Further drastically changing chocolate’s flavor profile was the invention of milk chocolate, which helped increase widespread consumption of chocolate and capitalized on an overproduced resource. By adding milk to chocolate, enterprising entrepreneurs were able to make it more palatable to European consumers, as well as to decrease the cost of it’s production significantly.
This milk chocolate is the most commonly consumed type of chocolate in the American marketplace- which remains by far the largest consumer of chocolate in the world. By using at little as 7-10% cocoa, large corporations are able to mass produce tons of chocolate at a fraction of the cost of . These mass produced chocolate bars are also packed full of sugar- in fact, the sugar and milk in bars such as Hershey’s or Nestle far surpass the amount of cocoa. The ubiquity of these bars at every supermarket, every pharmacy, and every gas station has had a significant effect on the perception of chocolate by the American public. As you can see in this video on Bon Appetit, even American children associate chocolate with sweet taste, and barely at all with the bitter flavor of the chocolate of centuries prior. According to Thamke, Dürrschmid, and Rohm, “Product with the highest Cocoa content was characterized as ‘dry, mealy, and sticky’… ” not the most pleasant of associations.
Here in the 2010’s, the face of chocolate is changing once again. There is a quickly growing market for chocolate sold as a luxury good, often at exorbitant prices. Artisanal, small batch chocolate bars can cost more than $3 per ounce. To compare, a large size Hershey’s milk chocolate bar is $0.36 per ounce- roughly one tenth of the price of chocolate from companies that currently sell it as a luxury good.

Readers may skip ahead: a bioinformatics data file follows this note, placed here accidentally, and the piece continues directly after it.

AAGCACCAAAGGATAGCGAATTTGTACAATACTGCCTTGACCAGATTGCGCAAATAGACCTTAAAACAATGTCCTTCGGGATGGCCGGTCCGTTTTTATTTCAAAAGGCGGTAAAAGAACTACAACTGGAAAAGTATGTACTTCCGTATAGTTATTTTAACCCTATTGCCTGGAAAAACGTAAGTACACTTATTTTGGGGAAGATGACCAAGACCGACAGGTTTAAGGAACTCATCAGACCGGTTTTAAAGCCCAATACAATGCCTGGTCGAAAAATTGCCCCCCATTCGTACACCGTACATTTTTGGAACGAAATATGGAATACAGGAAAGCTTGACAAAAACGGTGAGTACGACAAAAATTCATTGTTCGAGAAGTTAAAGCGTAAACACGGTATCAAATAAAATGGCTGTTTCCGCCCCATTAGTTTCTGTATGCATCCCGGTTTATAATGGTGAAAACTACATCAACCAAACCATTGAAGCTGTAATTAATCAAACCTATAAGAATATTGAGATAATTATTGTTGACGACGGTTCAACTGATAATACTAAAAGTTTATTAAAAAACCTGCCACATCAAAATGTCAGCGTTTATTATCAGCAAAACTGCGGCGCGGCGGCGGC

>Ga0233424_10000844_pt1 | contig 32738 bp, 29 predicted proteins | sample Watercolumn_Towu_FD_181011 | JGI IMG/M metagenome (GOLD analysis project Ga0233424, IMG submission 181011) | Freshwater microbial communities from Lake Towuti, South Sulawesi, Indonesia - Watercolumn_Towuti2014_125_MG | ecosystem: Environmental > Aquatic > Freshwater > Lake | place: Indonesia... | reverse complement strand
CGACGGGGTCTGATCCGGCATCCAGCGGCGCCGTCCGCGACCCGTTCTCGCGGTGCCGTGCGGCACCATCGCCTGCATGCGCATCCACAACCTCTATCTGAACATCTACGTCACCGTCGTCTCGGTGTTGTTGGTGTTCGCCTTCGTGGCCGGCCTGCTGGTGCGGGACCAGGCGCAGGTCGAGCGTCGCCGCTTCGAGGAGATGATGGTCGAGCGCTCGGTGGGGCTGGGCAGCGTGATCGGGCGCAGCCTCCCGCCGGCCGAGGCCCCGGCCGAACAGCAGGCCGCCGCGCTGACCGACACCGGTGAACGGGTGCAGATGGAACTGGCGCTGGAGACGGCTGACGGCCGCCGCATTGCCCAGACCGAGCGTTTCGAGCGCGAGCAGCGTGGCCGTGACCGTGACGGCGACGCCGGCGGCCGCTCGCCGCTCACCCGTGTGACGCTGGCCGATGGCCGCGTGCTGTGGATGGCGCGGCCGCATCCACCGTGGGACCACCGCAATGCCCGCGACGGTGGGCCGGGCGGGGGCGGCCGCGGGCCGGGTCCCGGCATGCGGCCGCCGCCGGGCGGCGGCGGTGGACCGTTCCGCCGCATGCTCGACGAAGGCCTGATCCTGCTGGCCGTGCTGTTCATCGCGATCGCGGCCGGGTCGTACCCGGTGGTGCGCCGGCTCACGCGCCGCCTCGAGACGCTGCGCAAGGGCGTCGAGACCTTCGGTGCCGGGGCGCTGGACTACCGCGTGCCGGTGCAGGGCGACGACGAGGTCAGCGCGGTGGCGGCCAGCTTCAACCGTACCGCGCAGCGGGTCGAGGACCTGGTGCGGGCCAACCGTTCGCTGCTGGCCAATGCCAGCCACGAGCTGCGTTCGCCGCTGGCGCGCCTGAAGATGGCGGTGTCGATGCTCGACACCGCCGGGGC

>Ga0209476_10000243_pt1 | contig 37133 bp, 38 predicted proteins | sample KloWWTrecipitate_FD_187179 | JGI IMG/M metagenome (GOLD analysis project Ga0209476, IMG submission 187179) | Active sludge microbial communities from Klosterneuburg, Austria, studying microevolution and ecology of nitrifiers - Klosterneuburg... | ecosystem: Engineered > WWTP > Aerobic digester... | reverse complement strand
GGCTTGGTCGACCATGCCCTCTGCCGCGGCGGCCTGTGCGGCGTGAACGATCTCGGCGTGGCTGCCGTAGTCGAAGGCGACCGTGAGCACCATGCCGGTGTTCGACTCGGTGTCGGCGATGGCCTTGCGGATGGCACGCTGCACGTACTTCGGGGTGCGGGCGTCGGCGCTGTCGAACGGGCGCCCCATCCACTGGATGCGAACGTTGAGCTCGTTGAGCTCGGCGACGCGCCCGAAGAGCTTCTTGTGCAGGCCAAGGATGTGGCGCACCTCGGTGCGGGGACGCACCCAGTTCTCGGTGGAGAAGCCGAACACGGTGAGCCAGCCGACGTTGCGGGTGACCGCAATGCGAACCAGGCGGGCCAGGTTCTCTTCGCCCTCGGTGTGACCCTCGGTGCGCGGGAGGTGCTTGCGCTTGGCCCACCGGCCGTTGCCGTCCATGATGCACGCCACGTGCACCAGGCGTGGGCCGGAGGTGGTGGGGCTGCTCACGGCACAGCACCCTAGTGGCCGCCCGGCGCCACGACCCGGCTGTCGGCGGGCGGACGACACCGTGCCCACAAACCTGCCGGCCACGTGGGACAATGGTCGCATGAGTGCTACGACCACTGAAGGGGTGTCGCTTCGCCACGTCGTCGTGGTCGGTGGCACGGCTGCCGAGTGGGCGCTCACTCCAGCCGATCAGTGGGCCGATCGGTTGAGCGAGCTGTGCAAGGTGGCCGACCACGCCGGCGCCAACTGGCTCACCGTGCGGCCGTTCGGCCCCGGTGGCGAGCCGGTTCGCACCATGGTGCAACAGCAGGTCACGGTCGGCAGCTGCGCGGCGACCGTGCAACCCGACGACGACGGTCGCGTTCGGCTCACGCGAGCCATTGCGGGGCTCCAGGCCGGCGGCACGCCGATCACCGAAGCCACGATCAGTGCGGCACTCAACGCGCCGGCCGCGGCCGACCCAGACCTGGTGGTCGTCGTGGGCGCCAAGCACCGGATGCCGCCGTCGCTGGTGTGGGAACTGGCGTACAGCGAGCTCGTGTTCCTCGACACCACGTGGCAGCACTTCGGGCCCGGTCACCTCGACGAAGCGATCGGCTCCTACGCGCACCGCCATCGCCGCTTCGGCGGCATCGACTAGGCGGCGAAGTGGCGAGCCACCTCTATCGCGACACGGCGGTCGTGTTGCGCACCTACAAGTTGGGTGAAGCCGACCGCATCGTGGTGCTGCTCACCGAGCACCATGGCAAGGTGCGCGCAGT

LA Times news article on the recent explosion of Artisanal Chocolate Producers – http://www.latimes.com/business/la-fi-artisan-chocolate-20150228-story.html
The marketing for many of these luxury chocolate companies tends to highlight the idea that the chocolate is closer to that made by the Aztec and the Maya. Many of these brands use the imagery of Aztec and Mayan writing, or have names which reference Mesoamerica. Though it is true these companies tend not to produce milk chocolate, they remain a far cry from the original form of chocolate consumed by the Aztec and Mayan peoples- it is a difficult find the balance between commercial appeal and traditional ingredients and practices.
Interesting to note is that while there are many dark chocolates that contain chili peppers available on the internet, there appears to be only one bar that combines both Chili and the use of Honey as a sweetener.
Coe, Sophie D., and Michael D. Coe., The True History of Chocolate 3rd Edition. New York: Thames and Hudson, 2013.
Mintz, Sidney W. , Sweetness and Power- The Place of Sugar in Modern History, Penguin Group, 1985
Chard, Chester S., Pre-Columbian Trade Between North and South America, Berkley, <http://digitalassets.lib.berkeley.edu/anthpubs/ucb/text/kas001-006.pdf>
Ines Thamke, Klaus Dürrschmid, and Harald Rohm , Sensory Description of Dark Chocolate by Consumers, LWT- Food Science and Technology, Volume 42, Issue 2, March 2009, Pages 534–539